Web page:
Streamlining Your Podcast Workflow

Hi folks, Jay Walsh from here. Dan was kind enough to let me take over his blogging duties today so I thought I’d talk about something near and dear to my heart: streamlining your podcast workflow.

Now, let me tell you up front, I’m probably one of the laziest human beings on the planet. If there’s a way to simplify something and not screw with the quality, I’m all for it. And when you’re running a podcast , a blog, have a family life and a full-time job, you learn a few things about managing your time effectively.

A Couple of Caveats

This isn’t a one-size-fits-all solution by any means. Not every podcast has the same content and format. In fact, if you can use all of these tricks I’m about to give you, I’d be shocked. Your best bet is to cherry-pick the suggestions and see which ones fit into your own particular workflow.

I’m also assuming you don’t have your own Virtual Assistant (VA) to take up the slack or are using some form of studio cart software. If you have no idea what I’ve just said, then read on – this post is for you. If you do use a VA or a studio cart, then read on any ways. There may still be a nugget or two for you.

Build Once – Use Often

I’ll be using some of the ideas from my own podcast, Campground Pirate Radio, which is a 90-minute, music-format podcast.

When I first started it took me half a day to record the show, create the artwork, write the show notes and get everything uploaded and launched. Only then could I start sending links to the show out to my social media sites. Today, I can do everything in about 3 hours. Not bad for a 90-minute show.

What it comes down to is the pre-production. Look at all of the tasks you’re doing for your show. What tasks exist that eat your time, are repetitive and can be easily pre-built for later use? Let’s look at a few.

Setting Up Your DAW Templates

It doesn’t matter which DAW (digital audio workstation) you’re using, you’ve got to set everything up correctly before you utter your first word. It’s particularly important if you’re running a live show or doing an interview.

After your first few shows, you’re going to get a feel for what settings and how many tracks are required for each of your shows. You’ve got intros and outros, bumpers, and maybe some bed music. There may be one or more. Now is the time to create a Master Template of your show.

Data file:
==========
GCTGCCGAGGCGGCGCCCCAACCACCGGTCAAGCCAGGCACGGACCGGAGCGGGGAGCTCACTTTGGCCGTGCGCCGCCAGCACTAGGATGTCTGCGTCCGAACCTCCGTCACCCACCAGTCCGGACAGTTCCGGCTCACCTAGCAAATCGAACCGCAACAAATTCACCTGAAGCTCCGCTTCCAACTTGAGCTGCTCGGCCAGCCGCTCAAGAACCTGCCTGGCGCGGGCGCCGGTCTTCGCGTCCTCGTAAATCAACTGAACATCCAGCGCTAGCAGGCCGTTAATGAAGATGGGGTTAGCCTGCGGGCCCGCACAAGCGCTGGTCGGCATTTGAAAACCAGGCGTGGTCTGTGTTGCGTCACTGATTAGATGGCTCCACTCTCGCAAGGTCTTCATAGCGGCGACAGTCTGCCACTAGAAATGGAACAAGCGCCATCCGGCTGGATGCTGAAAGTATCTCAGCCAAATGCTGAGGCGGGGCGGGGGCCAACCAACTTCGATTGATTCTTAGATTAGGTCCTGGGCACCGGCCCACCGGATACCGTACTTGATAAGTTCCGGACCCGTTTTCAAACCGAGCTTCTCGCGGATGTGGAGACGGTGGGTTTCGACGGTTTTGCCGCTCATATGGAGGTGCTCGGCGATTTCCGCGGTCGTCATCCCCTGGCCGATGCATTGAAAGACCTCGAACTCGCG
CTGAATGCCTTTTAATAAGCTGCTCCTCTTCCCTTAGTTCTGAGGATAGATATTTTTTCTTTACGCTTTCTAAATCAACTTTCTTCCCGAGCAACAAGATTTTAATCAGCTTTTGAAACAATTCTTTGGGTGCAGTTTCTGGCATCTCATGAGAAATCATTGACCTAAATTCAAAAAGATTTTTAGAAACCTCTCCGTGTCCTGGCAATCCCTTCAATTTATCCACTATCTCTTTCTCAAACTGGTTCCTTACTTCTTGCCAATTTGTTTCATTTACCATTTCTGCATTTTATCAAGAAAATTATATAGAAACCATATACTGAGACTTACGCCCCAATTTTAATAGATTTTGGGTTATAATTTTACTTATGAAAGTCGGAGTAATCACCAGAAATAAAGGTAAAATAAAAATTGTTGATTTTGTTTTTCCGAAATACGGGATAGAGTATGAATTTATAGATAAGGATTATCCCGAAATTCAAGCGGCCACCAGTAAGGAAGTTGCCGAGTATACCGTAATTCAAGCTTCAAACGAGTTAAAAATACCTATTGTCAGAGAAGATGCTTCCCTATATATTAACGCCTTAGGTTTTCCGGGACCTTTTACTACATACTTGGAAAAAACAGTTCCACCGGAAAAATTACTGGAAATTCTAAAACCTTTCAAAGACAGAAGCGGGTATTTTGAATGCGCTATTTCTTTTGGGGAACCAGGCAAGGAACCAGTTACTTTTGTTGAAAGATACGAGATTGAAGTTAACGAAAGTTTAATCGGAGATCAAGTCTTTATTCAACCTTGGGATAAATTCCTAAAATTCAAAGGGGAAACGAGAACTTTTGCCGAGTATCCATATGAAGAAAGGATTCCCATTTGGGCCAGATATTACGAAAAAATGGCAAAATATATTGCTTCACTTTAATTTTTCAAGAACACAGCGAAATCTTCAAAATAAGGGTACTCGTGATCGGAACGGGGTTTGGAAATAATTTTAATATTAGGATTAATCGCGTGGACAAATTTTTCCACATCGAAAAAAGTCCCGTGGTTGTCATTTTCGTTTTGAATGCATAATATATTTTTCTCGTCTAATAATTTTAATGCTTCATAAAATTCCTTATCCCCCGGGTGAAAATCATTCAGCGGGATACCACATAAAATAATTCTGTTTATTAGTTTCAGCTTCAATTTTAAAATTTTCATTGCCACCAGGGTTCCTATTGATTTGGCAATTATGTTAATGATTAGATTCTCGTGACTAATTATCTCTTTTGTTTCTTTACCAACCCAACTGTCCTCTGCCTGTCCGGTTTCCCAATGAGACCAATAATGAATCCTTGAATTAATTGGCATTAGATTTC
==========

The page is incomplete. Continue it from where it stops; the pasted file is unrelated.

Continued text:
Your last show can act as the model. In CPR’s case, I have a track for myself, and another for intros, outros, bumpers and sound effects. But, because I’m tracking music mixed at different levels from different decades, I have an additional seven tracks with different volume levels set on each. I used to use automatic volume controls but that takes time to set for each song. With seven unique tracks, I just drop the mp3 on the appropriate level and move on to the next song.

Your case may be as simple as a track for you and a track for everything else or more complex than my setup. In any case, spend the time to set up your tracks, set your volumes and then save that job as your Master Template. When you start a new show, open your Master Template and save it as the new show’s name.

I know a lot of podcasters just copy and rename the last show. I strongly suggest you don’t do that. Any problems from previous shows get amplified. And after a succession of copies and recopies you could even start infecting your shows with code glitches that are so buried you’ll never find them. Trust me, they’ll always crop up at the worst time.

Set and Save Your Dynamics Settings

You’ve got your own Secret Sauce recipe for your sound. Make sure that you’ve saved and properly named your plugin settings, preferably in the Master Template. Also, don’t forget your mixdown settings.

Set Up Any Show Art Templates

I usually create a new piece of art for each show. If you do the same thing, create a basic template in your raster program of choice (I use Adobe Photoshop but there are other excellent programs available).

For CPR, I have a 600×600 pixel template that has my logo and a couple of other pieces of art I occasionally use saved as layers. All I need to do is open the template, add the new background art, turn on the needed layers and quickly position everything. Then, save it for web use. My covers take about five minutes to create.

Use iTunes to its Fullest Extent

Earlier I mentioned something about a studio cart. A studio cart, back in the day, was a large box that held dozens of tape cartridges. Each of these cartridges contained a sound, a bumper, a commercial, a song – basically all of the additional audio required by the disc jockey. Today we have software equivalents of the studio cart. What I’ve found is that a nice, free alternative to the studio cart can be done in iTunes.

In iTunes I create Playlists for each set of items I’ll be using. For CPR, I’ve got a playlist for the general music, featured bands, and soundscaping (my intros, outros and bumpers). I’ve got one for a regular segment on my show that’s created by a buddy of mine and a final playlist that I use to mix down my shows.

It’s a good idea to create a naming convention so all of the playlists land together in the menu. I start each of mine with the letters, CPR. My “studio cart” reads:

CPR-BTA (the Bomb-Throwing Anarchist segment)

CPR-CPR (I use this for the final mix down of my show)

CPR-Featured Music


CPR-Sweepers (all of my intros, outros, bumpers and house ads)

When I need a sound or a segment I click on the respective folder and drag the mp3 to my DAW and drop it on a preset track.

I hope you find these tips to be as successful for your podcast as I did for mine. By freeing up my time and allowing me to be more creative, I think I’ve got a better show. And in the end, isn’t that what really matters?

You can check out Jay’s blog at and his podcast at


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